Friday, February 22, 2013

Rebel Hair!

The things I think tend to come together over time, composed of scattered bits and incidents. The process reminds me of those composite rocks I learned about in eighth grade science from Mr. Schmatt. :)  This whole train of thought is composed of many thoughts, conversations and observations, including watching seasons of Biggest Loser, and a conversation with Neva the hair lady at WalMart.

Here it is:

I think few people see me as a rebel.

I don't see myself that way all the time.

But if I pull back the shades and look inside, I see the rebel fighter inside of me.

I imagine that people see me as this nice lady who is really very conventional and goes with the flow of what is expected of me.

In a way, that's true. Part of me is that nice lady, and is very conventional and doesn't buck the system. That quiet and conventional part of me is a genuine part of who I am, but is also a choice I make- a way I choose to live and relate to the world.

There is a whole other side to me.

Also inside of me is a fierce, fiery, competitive rebel.

She's in there, and she's alive and well. :)

One way you see this is all over my head.

I don't color my hair, and I wear makeup very rarely.

Part of the reason I don't color my hair is that it saves money. Part of it is that I really just don't notice things and I would seriously be that lady with ten inches of gray roots hanging out before I would suddenly notice them one day. And really, I do like my shiny silver highlights...most of the time.

And all honesty, part of the reason I don't color my hair is the quiet evidence of my rebel spirit. In our society, looking as young as possible and as polished as possible, is what is generally expected. I like to be different. I hate to be predictable. I want to be ME. This hair- this hair that is darker than it once was, and gray and silver and shorter that it was and has crazy wild bits that just pop up whenever they want and refuse to be controlled? This is me. This is real. This is the real me.

Gray hair has become so rare in my generation, it's almost exotic. The Einstein crazy bits that stick up all over are not my favorite. But oh well. It's tempting to put some beautiful color on my hair, to play with it, and to look younger instantly. But as much fun as that would be, a greater part of me stubbornly digs in and says, "But this is ME!"  My gray hair, hanging out there for all the world to see, is the real me. It's who I really am. This. Is. Me.

The makeup thing? It's a very similar thing.
Partly, makeup is dang expensive.
It's also a lot of work.

I like my simple, zero-maintenance approach.
But there is more to it.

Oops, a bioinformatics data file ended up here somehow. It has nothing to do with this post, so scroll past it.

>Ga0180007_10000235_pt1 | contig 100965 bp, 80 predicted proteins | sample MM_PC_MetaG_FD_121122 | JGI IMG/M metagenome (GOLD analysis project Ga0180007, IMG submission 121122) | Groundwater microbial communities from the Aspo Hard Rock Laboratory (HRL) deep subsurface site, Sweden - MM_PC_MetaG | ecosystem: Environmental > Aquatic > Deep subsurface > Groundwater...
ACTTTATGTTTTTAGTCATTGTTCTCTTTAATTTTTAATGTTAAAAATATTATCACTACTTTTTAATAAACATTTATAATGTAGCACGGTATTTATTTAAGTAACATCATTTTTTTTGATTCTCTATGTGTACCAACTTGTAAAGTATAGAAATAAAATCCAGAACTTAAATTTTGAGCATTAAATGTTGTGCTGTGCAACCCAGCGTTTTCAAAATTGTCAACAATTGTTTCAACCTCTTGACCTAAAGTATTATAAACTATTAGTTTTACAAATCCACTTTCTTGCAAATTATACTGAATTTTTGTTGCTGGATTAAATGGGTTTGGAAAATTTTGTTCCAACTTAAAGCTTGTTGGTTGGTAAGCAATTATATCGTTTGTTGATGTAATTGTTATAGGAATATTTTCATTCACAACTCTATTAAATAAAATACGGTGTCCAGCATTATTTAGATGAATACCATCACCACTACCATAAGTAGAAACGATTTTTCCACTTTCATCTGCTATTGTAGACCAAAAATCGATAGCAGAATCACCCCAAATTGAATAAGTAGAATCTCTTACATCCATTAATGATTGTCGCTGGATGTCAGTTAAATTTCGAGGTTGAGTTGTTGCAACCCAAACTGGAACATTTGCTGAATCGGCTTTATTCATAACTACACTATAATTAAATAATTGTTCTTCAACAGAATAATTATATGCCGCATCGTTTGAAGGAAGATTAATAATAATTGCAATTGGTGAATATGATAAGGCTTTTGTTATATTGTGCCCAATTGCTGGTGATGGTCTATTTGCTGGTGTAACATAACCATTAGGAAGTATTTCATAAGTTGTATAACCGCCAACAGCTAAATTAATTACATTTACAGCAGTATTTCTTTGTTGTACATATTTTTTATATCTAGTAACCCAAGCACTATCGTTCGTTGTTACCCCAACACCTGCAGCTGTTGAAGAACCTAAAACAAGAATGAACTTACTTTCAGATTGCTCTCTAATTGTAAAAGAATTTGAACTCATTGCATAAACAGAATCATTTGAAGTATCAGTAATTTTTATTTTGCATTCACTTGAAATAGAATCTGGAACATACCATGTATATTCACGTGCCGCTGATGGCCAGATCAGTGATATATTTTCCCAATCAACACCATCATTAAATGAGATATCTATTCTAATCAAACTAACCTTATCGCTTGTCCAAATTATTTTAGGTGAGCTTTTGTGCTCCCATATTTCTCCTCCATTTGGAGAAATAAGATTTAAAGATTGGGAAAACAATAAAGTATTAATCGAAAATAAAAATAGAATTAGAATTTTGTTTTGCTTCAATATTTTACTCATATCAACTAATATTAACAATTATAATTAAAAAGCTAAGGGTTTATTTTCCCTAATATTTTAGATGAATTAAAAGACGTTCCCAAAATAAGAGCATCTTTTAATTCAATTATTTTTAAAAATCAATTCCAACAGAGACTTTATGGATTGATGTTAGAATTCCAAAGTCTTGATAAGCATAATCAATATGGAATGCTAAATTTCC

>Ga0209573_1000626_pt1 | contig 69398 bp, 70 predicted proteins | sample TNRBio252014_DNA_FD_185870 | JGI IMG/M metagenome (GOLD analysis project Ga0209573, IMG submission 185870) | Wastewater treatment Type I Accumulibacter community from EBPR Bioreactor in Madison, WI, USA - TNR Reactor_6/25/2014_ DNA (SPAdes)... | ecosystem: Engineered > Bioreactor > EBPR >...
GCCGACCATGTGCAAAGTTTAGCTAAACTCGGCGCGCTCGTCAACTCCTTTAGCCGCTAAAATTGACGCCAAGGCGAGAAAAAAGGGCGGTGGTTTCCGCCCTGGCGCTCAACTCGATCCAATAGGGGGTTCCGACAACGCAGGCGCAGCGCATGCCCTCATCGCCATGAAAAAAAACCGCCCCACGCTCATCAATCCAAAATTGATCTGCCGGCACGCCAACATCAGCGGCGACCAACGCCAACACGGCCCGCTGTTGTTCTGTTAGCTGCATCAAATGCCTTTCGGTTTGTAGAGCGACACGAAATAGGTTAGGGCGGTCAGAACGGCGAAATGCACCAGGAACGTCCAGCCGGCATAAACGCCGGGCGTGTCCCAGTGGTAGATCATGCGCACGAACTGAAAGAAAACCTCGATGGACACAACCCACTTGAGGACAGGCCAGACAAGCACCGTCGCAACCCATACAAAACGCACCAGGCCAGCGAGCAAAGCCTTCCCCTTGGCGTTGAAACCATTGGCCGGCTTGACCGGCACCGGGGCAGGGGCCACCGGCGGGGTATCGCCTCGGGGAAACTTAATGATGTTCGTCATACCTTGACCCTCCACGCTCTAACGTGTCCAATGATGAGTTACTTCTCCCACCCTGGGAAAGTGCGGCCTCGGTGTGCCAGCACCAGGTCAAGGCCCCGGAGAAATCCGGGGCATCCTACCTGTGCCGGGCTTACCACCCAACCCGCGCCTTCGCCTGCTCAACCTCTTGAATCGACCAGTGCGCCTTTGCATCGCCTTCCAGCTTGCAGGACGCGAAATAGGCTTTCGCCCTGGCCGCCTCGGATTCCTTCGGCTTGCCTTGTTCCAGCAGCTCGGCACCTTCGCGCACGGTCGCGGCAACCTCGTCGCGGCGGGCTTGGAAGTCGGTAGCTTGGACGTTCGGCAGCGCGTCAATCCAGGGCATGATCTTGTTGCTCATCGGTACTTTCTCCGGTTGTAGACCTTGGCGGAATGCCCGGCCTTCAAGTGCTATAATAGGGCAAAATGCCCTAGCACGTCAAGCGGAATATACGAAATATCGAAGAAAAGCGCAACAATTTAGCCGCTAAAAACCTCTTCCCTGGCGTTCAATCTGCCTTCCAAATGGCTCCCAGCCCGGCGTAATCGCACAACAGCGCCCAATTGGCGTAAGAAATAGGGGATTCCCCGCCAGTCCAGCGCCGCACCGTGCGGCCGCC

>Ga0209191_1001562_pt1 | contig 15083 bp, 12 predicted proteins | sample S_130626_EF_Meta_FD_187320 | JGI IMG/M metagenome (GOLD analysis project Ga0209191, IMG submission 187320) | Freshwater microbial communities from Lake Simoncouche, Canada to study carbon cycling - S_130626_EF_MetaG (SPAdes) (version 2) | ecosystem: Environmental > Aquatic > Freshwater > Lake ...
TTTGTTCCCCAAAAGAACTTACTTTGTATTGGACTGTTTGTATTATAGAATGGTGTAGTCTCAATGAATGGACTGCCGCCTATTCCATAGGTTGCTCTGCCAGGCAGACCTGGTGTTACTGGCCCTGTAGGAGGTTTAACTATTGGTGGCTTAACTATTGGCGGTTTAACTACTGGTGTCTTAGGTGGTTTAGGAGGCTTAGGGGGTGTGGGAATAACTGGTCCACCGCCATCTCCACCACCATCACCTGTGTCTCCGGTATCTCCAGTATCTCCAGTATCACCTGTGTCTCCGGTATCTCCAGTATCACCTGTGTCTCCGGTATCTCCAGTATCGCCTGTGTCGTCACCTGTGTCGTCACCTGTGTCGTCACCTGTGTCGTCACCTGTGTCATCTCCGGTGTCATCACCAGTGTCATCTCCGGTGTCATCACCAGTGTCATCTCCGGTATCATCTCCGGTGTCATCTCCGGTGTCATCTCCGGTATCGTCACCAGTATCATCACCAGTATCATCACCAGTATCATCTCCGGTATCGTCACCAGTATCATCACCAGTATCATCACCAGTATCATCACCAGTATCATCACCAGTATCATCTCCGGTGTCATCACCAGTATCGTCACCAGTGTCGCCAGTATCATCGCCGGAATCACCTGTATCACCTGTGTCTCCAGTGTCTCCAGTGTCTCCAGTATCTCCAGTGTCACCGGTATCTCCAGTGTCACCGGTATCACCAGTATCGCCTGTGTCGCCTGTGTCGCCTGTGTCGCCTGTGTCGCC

There are two important facets to this.

It is way way too easy for me to start to dump all over myself for being "less."  When I started being a beauty consultant about twenty-two years ago, I started wearing makeup on almost a daily basis. It was part of the image I was supposed to portray, and at first it was fun. But that ended quickly. A very short time into that process, I looked in the mirror one day, at my real face, and my first thought was, "Ooh, I'd better put some concealer on that!"  That pulled me up short in my tracks, right there.

I do like doing up my whole face once in a while. It's fun to look all polished. It's fun to get that shock reaction from people when I do get all made up. It's fun to look like all the other "girls." :)  But if I wear makeup more often than those rare times, I swiftly freefall into seeing only faults that need to be fixed when I see myself in the mirror; into a destructive waterfall of self-criticism. It is toxic to me.

I have no issue with other women wearing makeup all the time. Go for it- do your thing! I admire other people's beautiful, put-together looks. I enjoy seeing how other women play with color and style. That's cool. It's fun. :)

This feeling I have is not about other people. It's just about me; it's just so dangerous to my whole attitude toward myself to go down that road.

And here, too, the rebel rears her head.

Just like with wearing my real hair, that fiesty little rebel in me wears her real face right out there for all the world to see. She sticks out her chin and says to the world, "This is me. This is it. This is who I really am. This is as real as it gets." 

In a curious way, not all the time but mostly, wearing my real hair and my bare face make me feel strong and confident.

I am proud of myself, for having the courage to go against the flow and just. be. me.

One of my favorite movie lines, from August Rush- "So tell me about you."..."I'm"

I love that. "I'm"

When I watch that scene, or even just remember it, my little inner rebel woman smiles, and softly says, "yeah."  :)

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